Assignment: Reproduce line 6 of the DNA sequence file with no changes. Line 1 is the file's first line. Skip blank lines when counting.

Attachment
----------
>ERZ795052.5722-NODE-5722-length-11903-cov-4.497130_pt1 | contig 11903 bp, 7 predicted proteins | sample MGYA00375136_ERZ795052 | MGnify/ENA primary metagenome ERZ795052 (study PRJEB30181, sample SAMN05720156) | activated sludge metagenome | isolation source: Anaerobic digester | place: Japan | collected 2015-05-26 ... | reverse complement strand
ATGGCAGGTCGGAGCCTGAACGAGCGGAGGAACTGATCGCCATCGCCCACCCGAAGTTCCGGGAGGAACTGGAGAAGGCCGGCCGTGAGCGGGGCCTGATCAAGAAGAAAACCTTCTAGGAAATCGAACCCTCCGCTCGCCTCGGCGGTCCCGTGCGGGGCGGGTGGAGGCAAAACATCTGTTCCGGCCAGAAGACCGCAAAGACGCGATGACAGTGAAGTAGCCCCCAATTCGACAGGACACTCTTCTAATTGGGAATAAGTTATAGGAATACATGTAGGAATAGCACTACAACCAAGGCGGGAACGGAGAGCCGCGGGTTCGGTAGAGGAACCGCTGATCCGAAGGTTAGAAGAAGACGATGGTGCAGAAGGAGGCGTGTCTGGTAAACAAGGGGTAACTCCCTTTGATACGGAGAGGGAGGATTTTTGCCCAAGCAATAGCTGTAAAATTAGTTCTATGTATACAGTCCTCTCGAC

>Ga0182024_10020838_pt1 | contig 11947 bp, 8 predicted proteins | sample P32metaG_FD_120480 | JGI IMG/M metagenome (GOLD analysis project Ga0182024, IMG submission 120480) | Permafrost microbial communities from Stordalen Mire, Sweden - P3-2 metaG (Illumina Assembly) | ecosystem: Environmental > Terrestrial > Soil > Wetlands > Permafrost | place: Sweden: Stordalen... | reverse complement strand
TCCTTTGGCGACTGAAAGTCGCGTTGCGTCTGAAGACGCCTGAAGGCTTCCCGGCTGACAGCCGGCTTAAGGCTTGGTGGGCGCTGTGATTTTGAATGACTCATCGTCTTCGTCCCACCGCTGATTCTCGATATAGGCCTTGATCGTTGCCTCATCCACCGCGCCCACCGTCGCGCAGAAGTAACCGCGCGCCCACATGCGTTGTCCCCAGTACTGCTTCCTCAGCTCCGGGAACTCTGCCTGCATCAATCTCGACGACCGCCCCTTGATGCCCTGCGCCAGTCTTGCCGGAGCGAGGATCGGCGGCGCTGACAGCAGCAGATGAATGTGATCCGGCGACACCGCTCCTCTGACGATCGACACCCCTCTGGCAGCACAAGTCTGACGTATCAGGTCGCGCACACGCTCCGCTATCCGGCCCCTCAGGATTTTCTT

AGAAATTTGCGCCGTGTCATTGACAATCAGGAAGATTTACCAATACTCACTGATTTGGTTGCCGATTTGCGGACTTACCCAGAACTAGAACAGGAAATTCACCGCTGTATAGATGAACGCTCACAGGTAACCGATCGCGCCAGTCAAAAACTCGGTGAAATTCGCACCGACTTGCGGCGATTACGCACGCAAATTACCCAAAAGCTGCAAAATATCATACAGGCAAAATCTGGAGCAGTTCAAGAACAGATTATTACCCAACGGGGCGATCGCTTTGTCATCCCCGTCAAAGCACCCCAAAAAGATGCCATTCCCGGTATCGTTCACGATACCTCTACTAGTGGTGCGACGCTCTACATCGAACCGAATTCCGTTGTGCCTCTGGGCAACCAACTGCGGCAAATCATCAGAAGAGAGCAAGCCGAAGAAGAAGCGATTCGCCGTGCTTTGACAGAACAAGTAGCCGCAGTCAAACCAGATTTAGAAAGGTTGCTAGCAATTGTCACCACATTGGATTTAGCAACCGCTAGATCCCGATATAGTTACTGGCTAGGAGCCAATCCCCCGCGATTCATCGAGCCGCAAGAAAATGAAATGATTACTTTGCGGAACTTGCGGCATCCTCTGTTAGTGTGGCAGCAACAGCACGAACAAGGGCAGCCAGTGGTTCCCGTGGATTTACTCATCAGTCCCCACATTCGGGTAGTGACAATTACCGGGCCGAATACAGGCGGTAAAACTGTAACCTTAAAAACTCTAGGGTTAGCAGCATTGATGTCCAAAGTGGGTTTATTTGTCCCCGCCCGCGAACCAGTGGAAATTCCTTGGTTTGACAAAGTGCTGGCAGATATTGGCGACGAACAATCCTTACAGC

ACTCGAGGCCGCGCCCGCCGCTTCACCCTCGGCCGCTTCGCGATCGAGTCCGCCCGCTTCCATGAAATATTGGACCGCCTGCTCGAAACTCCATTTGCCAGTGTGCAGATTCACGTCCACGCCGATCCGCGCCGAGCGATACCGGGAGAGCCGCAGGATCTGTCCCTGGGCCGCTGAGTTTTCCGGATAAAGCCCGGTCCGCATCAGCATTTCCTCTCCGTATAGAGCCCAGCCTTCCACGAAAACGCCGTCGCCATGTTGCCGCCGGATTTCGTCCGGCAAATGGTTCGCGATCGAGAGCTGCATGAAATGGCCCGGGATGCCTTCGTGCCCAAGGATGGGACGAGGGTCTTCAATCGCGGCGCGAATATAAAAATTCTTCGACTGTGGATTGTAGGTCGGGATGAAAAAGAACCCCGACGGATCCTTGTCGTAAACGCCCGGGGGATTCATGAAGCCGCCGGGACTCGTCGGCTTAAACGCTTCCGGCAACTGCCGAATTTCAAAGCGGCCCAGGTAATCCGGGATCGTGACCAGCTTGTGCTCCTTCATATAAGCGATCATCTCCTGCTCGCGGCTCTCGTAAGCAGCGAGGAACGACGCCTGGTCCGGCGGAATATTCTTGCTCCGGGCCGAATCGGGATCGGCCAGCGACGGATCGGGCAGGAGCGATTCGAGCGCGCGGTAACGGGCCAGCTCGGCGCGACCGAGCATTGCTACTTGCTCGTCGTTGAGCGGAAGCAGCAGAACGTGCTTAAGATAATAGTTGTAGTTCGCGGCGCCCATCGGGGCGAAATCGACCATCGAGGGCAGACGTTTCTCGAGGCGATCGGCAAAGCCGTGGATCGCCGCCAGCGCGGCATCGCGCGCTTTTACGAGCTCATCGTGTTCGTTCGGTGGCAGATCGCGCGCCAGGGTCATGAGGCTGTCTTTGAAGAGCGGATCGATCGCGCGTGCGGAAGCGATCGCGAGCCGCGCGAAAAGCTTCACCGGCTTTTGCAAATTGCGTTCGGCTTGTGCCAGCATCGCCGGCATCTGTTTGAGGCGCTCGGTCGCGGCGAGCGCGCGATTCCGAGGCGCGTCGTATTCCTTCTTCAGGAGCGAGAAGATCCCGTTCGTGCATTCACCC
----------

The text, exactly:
ACTCGAGGCCGCGCCCGCCGCTTCACCCTCGGCCGCTTCGCGATCGAGTCCGCCCGCTTCCATGAAATATTGGACCGCCTGCTCGAAACTCCATTTGCCAGTGTGCAGATTCACGTCCACGCCGATCCGCGCCGAGCGATACCGGGAGAGCCGCAGGATCTGTCCCTGGGCCGCTGAGTTTTCCGGATAAAGCCCGGTCCGCATCAGCATTTCCTCTCCGTATAGAGCCCAGCCTTCCACGAAAACGCCGTCGCCATGTTGCCGCCGGATTTCGTCCGGCAAATGGTTCGCGATCGAGAGCTGCATGAAATGGCCCGGGATGCCTTCGTGCCCAAGGATGGGACGAGGGTCTTCAATCGCGGCGCGAATATAAAAATTCTTCGACTGTGGATTGTAGGTCGGGATGAAAAAGAACCCCGACGGATCCTTGTCGTAAACGCCCGGGGGATTCATGAAGCCGCCGGGACTCGTCGGCTTAAACGCTTCCGGCAACTGCCGAATTTCAAAGCGGCCCAGGTAATCCGGGATCGTGACCAGCTTGTGCTCCTTCATATAAGCGATCATCTCCTGCTCGCGGCTCTCGTAAGCAGCGAGGAACGACGCCTGGTCCGGCGGAATATTCTTGCTCCGGGCCGAATCGGGATCGGCCAGCGACGGATCGGGCAGGAGCGATTCGAGCGCGCGGTAACGGGCCAGCTCGGCGCGACCGAGCATTGCTACTTGCTCGTCGTTGAGCGGAAGCAGCAGAACGTGCTTAAGATAATAGTTGTAGTTCGCGGCGCCCATCGGGGCGAAATCGACCATCGAGGGCAGACGTTTCTCGAGGCGATCGGCAAAGCCGTGGATCGCCGCCAGCGCGGCATCGCGCGCTTTTACGAGCTCATCGTGTTCGTTCGGTGGCAGATCGCGCGCCAGGGTCATGAGGCTGTCTTTGAAGAGCGGATCGATCGCGCGTGCGGAAGCGATCGCGAGCCGCGCGAAAAGCTTCACCGGCTTTTGCAAATTGCGTTCGGCTTGTGCCAGCATCGCCGGCATCTGTTTGAGGCGCTCGGTCGCGGCGAGCGCGCGATTCCGAGGCGCGTCGTATTCCTTCTTCAGGAGCGAGAAGATCCCGTTCGTGCATTCACCC